Human resource management is the area of management that is focused on the selection and coaching of employees to amplify employee performance.
What exactly does this mean? Let's begin with an overview of the human resource management function. Human resource management, or HRM, increases motivation, reduces turnover, and helps save money--at least, that is the goal of any human resource department within an organization.
Organizations spend a lot of time, money, and energy in order to find employees, which is why it's beneficial to help maintain that current staff. Human resources can help to do that.
Poor HRM, or human resource management, has a lot of costs, such as:
All of these negative outcomes can happen simply because your human resource function isn't up to par.
Human resource management has three different phases:
Forecasting is creating effective strategies by using current and historical information and applying that to the company's future plans. Meaning, what is the future plan for the company, and how are we going to help from a human resources side to fulfill that particular plan or strategy?
Human resources respond to that forecasting, and it develops hiring plans accordingly to make sure a company is getting the right people on time to fill the right jobs. Human resources analyze the corporate and the functional strategic plans to determine what the needs are, and use that information to estimate what the costs are going to be for these new employees--to retain them and to train them. Lastly, HR will begin filling those particular needs.
Next, HR develops an action calendar for future needs, making sure that the timing is right and that the actions that they are taking are hitting the mark as far as timing is concerned for hiring and meeting the future needs of the company. It does no good for a company to grow and build new products if it doesn't have the staff, personnel, or manpower--or in this case, the human resources--to put that plan into place.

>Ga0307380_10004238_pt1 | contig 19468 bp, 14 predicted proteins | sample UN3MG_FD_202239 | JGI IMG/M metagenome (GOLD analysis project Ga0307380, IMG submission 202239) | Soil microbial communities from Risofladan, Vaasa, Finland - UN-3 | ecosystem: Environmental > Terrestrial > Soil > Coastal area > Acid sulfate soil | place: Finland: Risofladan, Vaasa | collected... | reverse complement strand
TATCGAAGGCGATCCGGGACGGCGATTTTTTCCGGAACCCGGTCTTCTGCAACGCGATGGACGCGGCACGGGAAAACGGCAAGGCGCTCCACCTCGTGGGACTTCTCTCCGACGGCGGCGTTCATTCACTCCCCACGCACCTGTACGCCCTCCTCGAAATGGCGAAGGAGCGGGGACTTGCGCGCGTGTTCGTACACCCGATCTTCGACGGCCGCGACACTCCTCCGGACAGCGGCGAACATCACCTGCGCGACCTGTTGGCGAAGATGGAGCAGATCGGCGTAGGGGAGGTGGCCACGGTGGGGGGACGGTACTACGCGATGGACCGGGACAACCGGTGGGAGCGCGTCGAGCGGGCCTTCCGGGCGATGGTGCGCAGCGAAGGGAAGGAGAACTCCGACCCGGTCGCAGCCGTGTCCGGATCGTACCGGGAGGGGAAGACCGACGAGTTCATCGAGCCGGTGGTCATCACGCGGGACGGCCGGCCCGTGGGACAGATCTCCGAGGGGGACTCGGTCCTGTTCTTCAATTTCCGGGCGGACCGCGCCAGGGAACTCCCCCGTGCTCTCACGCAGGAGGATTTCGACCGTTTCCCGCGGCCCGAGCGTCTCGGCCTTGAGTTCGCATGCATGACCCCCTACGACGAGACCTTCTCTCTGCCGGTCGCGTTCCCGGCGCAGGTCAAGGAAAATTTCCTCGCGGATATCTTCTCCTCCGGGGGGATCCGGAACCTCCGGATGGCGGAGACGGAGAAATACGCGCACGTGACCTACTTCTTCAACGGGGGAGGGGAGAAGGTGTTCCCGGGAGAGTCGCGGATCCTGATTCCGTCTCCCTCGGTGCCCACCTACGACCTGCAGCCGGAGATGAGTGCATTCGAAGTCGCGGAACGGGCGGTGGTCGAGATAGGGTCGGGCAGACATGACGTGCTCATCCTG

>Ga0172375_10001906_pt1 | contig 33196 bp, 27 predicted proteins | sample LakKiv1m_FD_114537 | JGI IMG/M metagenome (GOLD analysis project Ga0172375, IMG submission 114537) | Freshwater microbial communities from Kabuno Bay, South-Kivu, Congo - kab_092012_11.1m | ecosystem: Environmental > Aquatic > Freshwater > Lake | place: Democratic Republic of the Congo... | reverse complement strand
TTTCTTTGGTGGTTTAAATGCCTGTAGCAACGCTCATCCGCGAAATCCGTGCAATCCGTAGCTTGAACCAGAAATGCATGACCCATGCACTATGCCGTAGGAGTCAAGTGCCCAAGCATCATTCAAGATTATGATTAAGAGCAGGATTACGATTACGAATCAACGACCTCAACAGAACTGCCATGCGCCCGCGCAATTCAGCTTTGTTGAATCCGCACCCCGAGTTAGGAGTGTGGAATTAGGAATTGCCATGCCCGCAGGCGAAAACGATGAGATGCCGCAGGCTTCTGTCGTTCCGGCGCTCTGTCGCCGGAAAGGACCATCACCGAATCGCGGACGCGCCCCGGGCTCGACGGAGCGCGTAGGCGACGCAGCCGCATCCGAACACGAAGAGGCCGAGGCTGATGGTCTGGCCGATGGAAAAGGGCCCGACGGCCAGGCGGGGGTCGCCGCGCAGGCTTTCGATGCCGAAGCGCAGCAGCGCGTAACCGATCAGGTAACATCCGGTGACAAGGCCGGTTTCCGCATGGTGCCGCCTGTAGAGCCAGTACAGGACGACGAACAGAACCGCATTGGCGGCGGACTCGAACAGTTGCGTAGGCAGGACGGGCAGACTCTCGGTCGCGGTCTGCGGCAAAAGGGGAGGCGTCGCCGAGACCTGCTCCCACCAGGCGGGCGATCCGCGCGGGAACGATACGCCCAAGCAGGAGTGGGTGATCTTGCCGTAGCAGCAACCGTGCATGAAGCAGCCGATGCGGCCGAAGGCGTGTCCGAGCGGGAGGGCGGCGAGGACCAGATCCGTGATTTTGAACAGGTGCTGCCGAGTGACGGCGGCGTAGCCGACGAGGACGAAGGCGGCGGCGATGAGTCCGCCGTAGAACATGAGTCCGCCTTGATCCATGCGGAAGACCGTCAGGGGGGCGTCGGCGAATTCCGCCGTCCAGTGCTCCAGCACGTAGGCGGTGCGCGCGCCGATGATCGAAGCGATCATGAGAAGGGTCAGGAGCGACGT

Turnover management is a unique function of human resources. Turnover management is creating effective strategies to deal with what is called "turn and churn," which is basically the loss or restructure of employees. It includes losing employees to the outside world or churning, moving employees up and around the different positions within the organization. Very rarely will you see employees stay in one particular spot anymore; at the very least, they're going to be moving around inside the company.
Human resources need to anticipate what the level of turnover is going to be. In some cases, they will have a replacement chart, which is extremely useful. This helps them to plan for that turnover rate and make sure that they're hiring new employees to fill those positions as they turn over.
Human resources are always going to have an anticipated rate of turnover, which is based on the organization and that particular person's role within that organization. You see, some organizations or business sectors will have higher turnover than other sectors, and even certain positions within an organization will have higher or lower turnover, simply because of that position in the organization.
Turnover management also includes internal promotions and lateral moves--that "churn" we were discussing earlier. This is in addition to the new hires that are represented within that replacement chart mentioned before.
Lastly, human resources maintain a skill inventory as part of their turnover management. A skill inventory involves making sure they know what skills each employee has. This will help facilitate internal movements and hiring goals when they need to replace someone. What skills are you looking to replace when someone moves somewhere else? Or, in order for someone to move into another position, what skills are you looking for to make sure that they're the right fit for that particular job?
Source: adapted from sophia instructor james howard